Henderson says they started making the signature wine in 1996 when he was given some free grapes from friends in California’s wine country. He made the first wine himself, then enlisted the support of two friends (hence the Tres Vino Banditos brand, label… and legend, see sidebar article) and for five years the trio grew their own grapes and bottled 44 cases a year.
“Then we started trading asphalt for grapes and because of the high-end wineries around here we started getting some really good grapes,” Henderson says, adding that they now produce 150 cases a year.
“It’s a novelty and it’s become a good marketing tool,” he says. “Our corks read Good Wine, Great Asphalt!”
American Asphalt uses the wine in a variety of ways, including sending it to prospects, providing it for customer Christmas parties or other events, donating it as prizes and giving it to people who provide referrals. “It can work as a great icebreaker too,” he says. American Asphalt only sells their wine at charity events where the buyer makes the check out to the charity.
He says American Asphalt also hosts an annual “barrel party” each autumn at which customers and prospects were invited to attend a barbecue with music and the highlight being the Tres Vino Banditos showing customers how to bottle their own wine. “We walk them through it from start to finish and then they put on a custom label and they leave with a bottle of wine they’ve bottled themselves,” Henderson says.
The Impact of Tracking Marketing
The free-wheeling advertising approach has been so successful that American Asphalt has been able to reduce its Yellow Pages display ads to just boldface name and number – which enabled them to significantly reduce what at one time was a $120,000-a-year Yellow Pages bill.
He says they’ve been able to reduce their Yellow Pages presence not only because they’ve successfully used other marketing means but because they make a concerted effort to track what advertising works for them and what doesn’t. Plus they track what kinds of jobs they get from each type of marketing, and that’s played a key role in American Asphalt’s profitability as well as growth and even work-life balance of employees.
“We ask every job where they heard about us – Yellow Pages, our trucks, telemarketing, direct mail, local shows – and by doing that we are able to determine what our best niche is. What marketing approach is working for what niche,” he says.
He says they track demographics, geography, customer type (commercial/industrial, HOAs, mobile home parks, apartments) to see what marketing approach has worked where “because different things and different approaches work differently for different customers.”
“We cater our marketing to the specific niche, whether it’s shopping centers, residential, mobile home parks,” he says. “We try to fine tune our marketing so we’re shooting with a laser who we’re going after.”
For example, he says shopping centers aren’t interested in loyalty and the wit of their marketing efforts seems to have little impact, so promotions to shopping centers are straight, dollar-and-cents focused. “Shopping centers tend to be owned by real estate investment trusts and they usually want three or four bids -- and often they want a consulting company handling the bids,” Henderson says. “They’re looking for the bottom dollar and are never loyal.”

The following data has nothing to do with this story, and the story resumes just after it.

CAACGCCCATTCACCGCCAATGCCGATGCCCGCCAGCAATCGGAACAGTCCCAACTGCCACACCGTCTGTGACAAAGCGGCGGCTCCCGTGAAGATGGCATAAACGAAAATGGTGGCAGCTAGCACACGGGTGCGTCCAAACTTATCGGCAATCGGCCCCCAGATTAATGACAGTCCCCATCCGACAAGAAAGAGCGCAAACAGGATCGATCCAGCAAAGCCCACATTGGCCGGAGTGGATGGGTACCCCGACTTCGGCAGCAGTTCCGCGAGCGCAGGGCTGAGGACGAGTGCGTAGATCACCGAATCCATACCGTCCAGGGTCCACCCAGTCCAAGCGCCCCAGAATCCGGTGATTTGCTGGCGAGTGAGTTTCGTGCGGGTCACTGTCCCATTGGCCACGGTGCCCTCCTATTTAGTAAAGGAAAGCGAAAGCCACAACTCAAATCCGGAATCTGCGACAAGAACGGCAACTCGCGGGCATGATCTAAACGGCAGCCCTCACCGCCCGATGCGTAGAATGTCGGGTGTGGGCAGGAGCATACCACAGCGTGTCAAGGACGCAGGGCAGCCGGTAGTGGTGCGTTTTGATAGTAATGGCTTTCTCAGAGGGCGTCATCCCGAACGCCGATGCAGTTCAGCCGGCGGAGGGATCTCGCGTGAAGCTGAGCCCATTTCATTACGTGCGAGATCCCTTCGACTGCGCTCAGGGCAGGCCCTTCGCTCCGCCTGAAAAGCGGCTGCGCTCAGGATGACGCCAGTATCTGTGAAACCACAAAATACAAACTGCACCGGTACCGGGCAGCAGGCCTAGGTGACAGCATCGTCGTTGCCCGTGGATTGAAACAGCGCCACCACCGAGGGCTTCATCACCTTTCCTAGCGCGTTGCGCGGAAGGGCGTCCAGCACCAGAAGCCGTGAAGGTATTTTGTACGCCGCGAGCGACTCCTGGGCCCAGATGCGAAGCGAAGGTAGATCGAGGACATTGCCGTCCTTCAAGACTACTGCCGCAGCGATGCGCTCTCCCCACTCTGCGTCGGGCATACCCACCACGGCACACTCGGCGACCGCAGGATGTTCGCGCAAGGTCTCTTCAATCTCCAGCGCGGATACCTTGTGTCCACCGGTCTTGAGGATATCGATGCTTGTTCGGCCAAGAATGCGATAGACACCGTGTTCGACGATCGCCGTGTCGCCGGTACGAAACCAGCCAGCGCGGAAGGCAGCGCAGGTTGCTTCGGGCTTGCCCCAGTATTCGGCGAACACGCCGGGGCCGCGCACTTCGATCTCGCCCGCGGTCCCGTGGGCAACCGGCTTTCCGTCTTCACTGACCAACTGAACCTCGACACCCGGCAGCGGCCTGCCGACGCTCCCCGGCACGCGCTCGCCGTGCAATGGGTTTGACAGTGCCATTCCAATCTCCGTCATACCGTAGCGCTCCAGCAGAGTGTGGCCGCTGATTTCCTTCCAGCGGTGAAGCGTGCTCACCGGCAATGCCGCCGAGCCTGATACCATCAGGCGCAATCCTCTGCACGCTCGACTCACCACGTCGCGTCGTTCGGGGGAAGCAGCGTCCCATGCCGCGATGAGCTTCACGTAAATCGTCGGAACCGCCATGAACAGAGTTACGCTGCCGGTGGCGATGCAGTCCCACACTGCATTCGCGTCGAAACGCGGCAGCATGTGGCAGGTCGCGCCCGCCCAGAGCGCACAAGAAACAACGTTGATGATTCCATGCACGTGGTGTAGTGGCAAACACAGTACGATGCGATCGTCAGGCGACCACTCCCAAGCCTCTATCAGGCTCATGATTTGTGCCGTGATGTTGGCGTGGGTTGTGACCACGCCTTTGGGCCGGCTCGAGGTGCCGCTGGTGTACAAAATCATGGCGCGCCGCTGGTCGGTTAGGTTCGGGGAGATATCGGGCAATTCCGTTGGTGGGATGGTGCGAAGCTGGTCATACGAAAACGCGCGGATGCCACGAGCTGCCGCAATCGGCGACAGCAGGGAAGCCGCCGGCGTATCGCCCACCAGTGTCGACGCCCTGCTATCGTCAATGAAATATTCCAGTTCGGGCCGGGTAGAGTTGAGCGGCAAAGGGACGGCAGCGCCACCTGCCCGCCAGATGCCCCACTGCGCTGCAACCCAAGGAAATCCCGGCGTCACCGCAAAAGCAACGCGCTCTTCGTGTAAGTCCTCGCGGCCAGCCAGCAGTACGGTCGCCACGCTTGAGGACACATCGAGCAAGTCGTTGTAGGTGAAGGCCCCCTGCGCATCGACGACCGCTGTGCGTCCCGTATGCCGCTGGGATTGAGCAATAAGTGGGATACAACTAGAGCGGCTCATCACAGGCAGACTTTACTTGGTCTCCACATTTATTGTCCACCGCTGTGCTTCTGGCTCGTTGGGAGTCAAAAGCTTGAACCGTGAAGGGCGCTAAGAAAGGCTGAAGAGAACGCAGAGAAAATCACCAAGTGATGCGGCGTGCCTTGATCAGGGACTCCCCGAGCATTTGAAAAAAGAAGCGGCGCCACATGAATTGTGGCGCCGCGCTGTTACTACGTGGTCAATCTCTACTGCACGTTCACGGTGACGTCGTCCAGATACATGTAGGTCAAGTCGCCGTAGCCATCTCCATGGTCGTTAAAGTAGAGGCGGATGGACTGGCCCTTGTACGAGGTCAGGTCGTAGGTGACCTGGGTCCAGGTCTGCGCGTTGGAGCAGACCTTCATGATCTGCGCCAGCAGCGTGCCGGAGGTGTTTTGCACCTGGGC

So not only do shopping centers require a different marketing approach – they might not be pursued much at all.
Fewer but Better Jobs
That’s because Henderson has examined all the jobs the company has performed and he learned something along the way: That American Asphalt not only performs better on some jobs but that those jobs are also more profitable. When he came to that realization he began to refocus marketing efforts.
Henderson says American Asphalt delivers upwards of 3,500 proposals a year – and for most years completed roughly 1,300 jobs – a closing rate of roughly 37%.
“But I’ve peeled the onion back and taken a closer look at the work we end up getting. I divided the work we do into categories – less than $10,000, $10,000-$20,000, $20,000-$50,000 and $50,000-$100,000 -- and I looked at closing ratios for each of those areas,” he says. “Our best jobs – the ones that contribute the best to our bottom line -- are in the $20,000-$50,000 range so now we try to go after those jobs.”
In other words, they target their direct-mail marketing to customers who offer that type of work.
“I realized that we can pursue and bid and win and do a great job on the larger projects and we still pursue them. Those customers are always satisfied but they also are always going to be looking for the lowest bid. But a satisfied customer is one thing; a loyal customer is another story entirely.”
Henderson realized that instead of doing one large shopping center – which ties up crews and other resources and prevents them from doing other jobs – they could be doing 10 smaller jobs – possibly in the dollar range that contributes more to their bottom line.
“If we end up with 10 loyal customers who don’t shop our price that’s a much more valuable way to work,” he says.
On other jobs, such as the jobs that generate less than $10,000 in billing, American Asphalt actively works to win fewer of those job, for example by raising their prices on that work to slow its growth within the company. “We tend to tell people who don’t fit our customer profile that we can’t do their work and we raise those prices,” he says “By doing so we can focus on the better job.”
Today this marketing-focused company has cut its marketing budget from $300,000 to $120,000 – because it wants to control growth, it does a better job targeting its marketing efforts to its more lucrative prospects, and because 80% of their work is from existing clients and referrals with only 20% coming from new clients.
“I always figured that with good equipment, great employees and a stellar reputation we’d always be in business, so our motto is ‘every job is our best job’,” Henderson says. “It’s posted on the wall for our employees to see as they walk through the door each morning and that’s the approach we take for every job we do.”
Today American Asphalt is concentrating on trying to keep annual growth to 8-10% a year “to keep a handle on it. I feel that if we get too spread out we’ll lose contact with our estimators and our customers and we would have trouble maintaining job quality. So we just want to grow steadily and under control,” Henderson says.
So now instead of doing 1300 jobs a year American Asphalt does about 1,100 a year. “And our sales volume is up – and it’s up more profitably.”